Pyramid-shaped 427-foot asteroid set to whiz past Earth

A 427-foot asteroid shaped like a pyramid is set to whiz past Earth on Sunday.

The space rock will fly harmlessly past our planet. Asteroid VH5 2019 will make its flyby at about 17.9 lunar distances on Dec. 8, according to the Center for Near-Earth Object Studies at NASA’s Jet Propulsion Laboratory. The asteroid has dimensions of 57 meters (187 feet) by 130 meters (426.5 feet), NASA says.

The average distance between Earth and the Moon is 238,855 miles, so the asteroid will be around 4.27 million miles from our planet when it makes its flyby. VH5 2019 will be traveling at 6.1 miles per second.

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Citing the asteroid’s dimensions, the Inquisitr website describes the rock as “pyramid-shaped,” noting that it is almost as large as the famous Great Pyramid of Giza.

The Apollo asteroid is one of five space rocks set to fly by Earth over the weekend, according to the Inquisitr, all at safe distances.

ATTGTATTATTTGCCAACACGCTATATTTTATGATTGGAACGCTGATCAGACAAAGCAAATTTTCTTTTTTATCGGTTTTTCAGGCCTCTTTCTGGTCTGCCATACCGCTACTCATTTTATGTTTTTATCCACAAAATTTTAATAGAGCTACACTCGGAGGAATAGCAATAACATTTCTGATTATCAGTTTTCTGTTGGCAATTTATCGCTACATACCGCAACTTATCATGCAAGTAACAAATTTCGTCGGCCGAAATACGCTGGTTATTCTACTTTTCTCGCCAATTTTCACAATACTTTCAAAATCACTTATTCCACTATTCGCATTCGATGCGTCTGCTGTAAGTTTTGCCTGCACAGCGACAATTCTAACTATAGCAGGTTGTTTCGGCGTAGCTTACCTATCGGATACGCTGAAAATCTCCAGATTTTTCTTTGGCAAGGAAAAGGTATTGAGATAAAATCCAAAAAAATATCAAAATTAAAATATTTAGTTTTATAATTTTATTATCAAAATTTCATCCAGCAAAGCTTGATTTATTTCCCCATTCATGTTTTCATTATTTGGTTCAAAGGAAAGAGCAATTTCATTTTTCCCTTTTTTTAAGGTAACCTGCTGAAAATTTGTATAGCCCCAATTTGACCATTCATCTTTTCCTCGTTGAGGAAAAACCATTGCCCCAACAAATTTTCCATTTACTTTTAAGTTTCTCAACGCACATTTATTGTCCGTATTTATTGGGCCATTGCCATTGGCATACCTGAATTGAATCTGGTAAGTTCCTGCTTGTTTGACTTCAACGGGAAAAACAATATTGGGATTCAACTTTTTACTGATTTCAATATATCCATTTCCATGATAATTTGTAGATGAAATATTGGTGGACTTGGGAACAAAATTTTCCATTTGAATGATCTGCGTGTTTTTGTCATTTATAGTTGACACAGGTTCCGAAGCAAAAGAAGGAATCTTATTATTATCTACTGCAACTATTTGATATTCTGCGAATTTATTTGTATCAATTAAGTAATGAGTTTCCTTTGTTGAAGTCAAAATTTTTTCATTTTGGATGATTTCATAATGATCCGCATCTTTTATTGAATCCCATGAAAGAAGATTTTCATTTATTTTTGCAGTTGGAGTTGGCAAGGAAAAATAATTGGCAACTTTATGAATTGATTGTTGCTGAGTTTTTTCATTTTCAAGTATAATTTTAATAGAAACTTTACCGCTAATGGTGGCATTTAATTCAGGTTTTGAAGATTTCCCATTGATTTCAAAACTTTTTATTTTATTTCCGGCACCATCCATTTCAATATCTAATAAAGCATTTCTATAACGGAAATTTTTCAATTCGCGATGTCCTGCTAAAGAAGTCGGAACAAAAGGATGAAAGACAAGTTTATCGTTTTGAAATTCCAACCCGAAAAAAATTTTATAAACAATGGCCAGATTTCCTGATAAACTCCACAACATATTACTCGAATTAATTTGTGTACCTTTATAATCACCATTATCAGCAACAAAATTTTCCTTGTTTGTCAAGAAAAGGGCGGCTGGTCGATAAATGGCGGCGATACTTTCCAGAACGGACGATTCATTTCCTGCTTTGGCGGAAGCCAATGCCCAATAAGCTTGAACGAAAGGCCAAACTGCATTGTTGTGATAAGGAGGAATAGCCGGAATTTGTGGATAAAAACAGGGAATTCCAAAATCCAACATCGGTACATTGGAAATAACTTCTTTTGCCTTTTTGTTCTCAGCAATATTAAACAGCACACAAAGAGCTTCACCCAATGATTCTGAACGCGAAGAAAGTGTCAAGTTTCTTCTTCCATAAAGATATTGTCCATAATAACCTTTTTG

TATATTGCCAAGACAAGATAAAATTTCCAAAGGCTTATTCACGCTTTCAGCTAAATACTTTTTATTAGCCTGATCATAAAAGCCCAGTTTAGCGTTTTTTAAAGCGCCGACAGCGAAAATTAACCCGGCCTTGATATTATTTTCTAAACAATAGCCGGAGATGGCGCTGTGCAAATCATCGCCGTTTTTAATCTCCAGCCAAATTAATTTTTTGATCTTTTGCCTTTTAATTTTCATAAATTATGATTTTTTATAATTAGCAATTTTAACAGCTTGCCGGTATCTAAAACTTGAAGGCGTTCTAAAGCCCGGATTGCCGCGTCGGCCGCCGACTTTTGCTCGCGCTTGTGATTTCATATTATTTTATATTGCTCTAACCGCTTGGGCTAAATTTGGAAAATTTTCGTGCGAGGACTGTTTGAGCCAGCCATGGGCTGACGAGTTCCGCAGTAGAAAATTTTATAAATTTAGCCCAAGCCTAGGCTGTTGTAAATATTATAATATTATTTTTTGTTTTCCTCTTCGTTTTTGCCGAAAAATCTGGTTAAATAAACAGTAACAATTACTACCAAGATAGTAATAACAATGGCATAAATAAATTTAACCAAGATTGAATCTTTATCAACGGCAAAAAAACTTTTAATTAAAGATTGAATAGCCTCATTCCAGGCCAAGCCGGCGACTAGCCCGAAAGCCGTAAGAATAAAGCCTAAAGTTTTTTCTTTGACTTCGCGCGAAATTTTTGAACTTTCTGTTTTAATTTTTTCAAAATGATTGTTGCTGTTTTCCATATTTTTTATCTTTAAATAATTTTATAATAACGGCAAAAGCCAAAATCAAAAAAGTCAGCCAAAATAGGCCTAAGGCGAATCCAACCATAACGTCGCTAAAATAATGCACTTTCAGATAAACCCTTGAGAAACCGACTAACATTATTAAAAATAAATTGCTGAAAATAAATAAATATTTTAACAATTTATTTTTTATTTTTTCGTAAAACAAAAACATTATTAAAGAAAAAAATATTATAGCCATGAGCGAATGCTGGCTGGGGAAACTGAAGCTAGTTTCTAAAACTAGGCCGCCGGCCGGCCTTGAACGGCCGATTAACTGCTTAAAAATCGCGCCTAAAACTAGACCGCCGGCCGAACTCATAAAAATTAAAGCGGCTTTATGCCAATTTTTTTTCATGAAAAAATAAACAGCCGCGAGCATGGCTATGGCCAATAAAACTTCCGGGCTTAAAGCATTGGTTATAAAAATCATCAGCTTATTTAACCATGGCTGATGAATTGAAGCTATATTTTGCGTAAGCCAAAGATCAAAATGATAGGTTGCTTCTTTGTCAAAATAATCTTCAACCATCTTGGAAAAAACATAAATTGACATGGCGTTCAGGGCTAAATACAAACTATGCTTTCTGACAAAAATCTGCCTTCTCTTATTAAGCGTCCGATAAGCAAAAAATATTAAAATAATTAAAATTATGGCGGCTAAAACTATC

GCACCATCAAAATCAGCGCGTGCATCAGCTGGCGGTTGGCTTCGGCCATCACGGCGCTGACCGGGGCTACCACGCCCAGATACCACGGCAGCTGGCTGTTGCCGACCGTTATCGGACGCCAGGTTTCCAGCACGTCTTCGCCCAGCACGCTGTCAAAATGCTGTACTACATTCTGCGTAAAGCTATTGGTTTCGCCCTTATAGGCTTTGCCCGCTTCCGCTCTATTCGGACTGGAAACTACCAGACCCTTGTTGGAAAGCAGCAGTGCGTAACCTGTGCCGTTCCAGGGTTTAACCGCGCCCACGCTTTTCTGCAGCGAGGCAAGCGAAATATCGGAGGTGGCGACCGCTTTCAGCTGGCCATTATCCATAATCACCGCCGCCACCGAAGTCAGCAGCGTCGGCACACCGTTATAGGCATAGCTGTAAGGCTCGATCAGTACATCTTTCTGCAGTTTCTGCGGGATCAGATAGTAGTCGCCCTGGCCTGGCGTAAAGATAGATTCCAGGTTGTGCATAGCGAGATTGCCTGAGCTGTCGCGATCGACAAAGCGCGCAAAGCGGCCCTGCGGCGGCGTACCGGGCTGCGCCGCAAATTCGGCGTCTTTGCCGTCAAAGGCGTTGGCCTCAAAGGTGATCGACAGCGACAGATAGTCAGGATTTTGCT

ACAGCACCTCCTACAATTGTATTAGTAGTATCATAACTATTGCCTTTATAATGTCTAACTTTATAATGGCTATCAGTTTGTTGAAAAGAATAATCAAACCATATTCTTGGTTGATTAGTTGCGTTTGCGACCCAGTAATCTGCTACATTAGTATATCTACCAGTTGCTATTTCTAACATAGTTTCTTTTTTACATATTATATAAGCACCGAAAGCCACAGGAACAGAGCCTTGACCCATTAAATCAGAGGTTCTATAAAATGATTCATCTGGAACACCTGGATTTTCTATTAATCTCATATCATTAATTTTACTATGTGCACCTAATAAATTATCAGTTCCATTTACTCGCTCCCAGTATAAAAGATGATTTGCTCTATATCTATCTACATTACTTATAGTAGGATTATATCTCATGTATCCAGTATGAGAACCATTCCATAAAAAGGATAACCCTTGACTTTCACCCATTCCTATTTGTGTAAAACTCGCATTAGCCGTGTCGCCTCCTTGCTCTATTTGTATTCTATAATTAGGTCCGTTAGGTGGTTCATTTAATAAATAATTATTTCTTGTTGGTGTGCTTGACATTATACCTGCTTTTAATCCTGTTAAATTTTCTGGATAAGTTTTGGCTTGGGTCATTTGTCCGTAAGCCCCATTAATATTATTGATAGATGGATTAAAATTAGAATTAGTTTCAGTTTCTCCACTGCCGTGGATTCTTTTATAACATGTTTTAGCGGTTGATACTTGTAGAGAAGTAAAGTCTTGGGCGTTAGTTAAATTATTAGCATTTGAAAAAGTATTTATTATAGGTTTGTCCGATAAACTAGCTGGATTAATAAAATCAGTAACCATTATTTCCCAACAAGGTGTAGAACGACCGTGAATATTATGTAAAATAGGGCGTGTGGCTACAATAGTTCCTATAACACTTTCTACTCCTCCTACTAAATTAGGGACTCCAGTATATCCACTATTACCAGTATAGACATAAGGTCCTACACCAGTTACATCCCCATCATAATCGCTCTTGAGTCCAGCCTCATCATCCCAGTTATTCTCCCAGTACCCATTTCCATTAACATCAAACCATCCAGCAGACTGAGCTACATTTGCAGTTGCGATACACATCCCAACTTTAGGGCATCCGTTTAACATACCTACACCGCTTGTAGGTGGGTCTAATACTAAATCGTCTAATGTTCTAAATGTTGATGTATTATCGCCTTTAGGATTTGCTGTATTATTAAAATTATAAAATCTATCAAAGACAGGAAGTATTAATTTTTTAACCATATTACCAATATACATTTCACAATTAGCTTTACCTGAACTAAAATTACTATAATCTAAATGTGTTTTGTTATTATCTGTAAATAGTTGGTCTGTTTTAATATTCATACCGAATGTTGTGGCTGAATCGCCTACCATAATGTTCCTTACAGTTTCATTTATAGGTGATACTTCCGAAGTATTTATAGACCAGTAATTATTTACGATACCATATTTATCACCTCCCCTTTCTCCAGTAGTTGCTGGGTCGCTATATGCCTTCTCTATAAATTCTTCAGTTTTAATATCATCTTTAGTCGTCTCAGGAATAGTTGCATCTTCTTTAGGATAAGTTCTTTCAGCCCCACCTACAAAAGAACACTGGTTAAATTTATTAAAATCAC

A massive 2,000-foot asteroid harmlessly zoomed past Earth last month. In 2017, a skyscraper-sized asteroid named 2010 NY65 flew past Earth at about eight times the distance between Earth and the moon.

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In 2016, NASA opened a new office to track asteroids and comets that come too close to Earth. The Planetary Defense Coordination Office (PDCO) formalized the agency’s prior program for detecting and tracking near-Earth Objects, known as NEOs.

A small chunk of an asteroid or comet is also known as a meteoroid. When it enters Earth's atmosphere, it becomes a meteor or fireball or shooting star. The pieces of rock that hit the ground, valuable to collectors, are meteorites.

A recent study revealed that, over the last 290 million years, asteroids have been slamming Earth at triple their previous rate. Scientists, however, are unsure why.

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NASA spotted a giant crater beneath Greenland’s ice that may be the result of a massive meteorite smashing into the Earth.

Follow James Rogers on Twitter @jamesjrogers